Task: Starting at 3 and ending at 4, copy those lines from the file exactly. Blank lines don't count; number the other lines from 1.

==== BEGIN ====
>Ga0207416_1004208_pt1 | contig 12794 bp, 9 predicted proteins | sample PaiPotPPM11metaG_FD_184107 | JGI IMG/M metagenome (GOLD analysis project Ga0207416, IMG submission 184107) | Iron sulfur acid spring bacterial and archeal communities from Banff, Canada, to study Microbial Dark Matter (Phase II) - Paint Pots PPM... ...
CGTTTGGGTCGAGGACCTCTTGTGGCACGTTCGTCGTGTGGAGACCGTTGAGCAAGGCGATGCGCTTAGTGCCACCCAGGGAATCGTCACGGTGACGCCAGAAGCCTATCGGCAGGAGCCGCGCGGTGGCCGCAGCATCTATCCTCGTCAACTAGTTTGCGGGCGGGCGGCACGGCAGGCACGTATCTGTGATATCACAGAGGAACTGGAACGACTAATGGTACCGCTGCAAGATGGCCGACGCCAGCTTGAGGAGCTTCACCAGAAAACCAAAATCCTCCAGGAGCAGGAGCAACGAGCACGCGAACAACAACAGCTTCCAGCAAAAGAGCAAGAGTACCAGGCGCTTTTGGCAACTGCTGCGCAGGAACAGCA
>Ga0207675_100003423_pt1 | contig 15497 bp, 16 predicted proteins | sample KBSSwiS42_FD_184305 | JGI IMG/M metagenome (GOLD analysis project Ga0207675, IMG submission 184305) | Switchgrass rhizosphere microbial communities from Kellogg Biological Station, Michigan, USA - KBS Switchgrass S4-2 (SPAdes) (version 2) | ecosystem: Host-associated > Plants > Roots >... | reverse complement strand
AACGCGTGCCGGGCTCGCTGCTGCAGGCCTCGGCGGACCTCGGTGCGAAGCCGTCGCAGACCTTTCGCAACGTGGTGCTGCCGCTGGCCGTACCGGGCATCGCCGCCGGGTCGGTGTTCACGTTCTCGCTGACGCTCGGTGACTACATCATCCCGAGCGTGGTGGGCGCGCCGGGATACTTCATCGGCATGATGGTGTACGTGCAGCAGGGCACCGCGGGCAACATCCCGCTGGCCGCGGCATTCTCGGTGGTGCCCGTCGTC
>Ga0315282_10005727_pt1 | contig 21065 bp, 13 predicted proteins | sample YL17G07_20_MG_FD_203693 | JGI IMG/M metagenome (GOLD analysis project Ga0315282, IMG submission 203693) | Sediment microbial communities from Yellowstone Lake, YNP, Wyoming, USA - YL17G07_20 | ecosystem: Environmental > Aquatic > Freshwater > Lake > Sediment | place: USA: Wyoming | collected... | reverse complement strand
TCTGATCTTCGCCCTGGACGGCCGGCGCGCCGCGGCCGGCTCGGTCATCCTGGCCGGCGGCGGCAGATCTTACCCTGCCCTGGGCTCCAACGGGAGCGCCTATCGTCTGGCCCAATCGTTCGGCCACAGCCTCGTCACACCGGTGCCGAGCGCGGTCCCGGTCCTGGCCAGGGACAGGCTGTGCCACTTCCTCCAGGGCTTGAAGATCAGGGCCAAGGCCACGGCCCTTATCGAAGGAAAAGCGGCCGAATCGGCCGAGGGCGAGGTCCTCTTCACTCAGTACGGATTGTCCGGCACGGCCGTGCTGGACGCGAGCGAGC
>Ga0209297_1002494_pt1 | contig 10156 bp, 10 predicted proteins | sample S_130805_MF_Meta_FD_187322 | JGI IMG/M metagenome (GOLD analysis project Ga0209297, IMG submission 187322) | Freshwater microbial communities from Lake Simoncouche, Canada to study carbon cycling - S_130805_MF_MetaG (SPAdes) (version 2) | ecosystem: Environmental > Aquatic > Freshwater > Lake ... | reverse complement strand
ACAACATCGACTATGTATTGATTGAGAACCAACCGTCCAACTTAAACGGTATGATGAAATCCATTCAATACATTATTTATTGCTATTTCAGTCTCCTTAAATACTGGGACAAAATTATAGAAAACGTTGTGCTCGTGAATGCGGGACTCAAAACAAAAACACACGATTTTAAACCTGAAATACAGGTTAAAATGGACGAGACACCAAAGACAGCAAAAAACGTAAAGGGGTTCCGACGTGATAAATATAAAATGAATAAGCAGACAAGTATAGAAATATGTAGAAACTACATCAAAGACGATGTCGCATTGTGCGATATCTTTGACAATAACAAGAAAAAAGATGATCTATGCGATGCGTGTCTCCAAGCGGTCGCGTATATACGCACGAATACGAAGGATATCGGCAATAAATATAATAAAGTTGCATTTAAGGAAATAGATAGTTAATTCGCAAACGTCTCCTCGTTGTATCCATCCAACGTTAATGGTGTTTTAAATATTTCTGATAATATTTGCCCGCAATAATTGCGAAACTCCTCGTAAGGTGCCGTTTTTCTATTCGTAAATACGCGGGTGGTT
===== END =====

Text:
>Ga0207675_100003423_pt1 | contig 15497 bp, 16 predicted proteins | sample KBSSwiS42_FD_184305 | JGI IMG/M metagenome (GOLD analysis project Ga0207675, IMG submission 184305) | Switchgrass rhizosphere microbial communities from Kellogg Biological Station, Michigan, USA - KBS Switchgrass S4-2 (SPAdes) (version 2) | ecosystem: Host-associated > Plants > Roots >... | reverse complement strand
AACGCGTGCCGGGCTCGCTGCTGCAGGCCTCGGCGGACCTCGGTGCGAAGCCGTCGCAGACCTTTCGCAACGTGGTGCTGCCGCTGGCCGTACCGGGCATCGCCGCCGGGTCGGTGTTCACGTTCTCGCTGACGCTCGGTGACTACATCATCCCGAGCGTGGTGGGCGCGCCGGGATACTTCATCGGCATGATGGTGTACGTGCAGCAGGGCACCGCGGGCAACATCCCGCTGGCCGCGGCATTCTCGGTGGTGCCCGTCGTC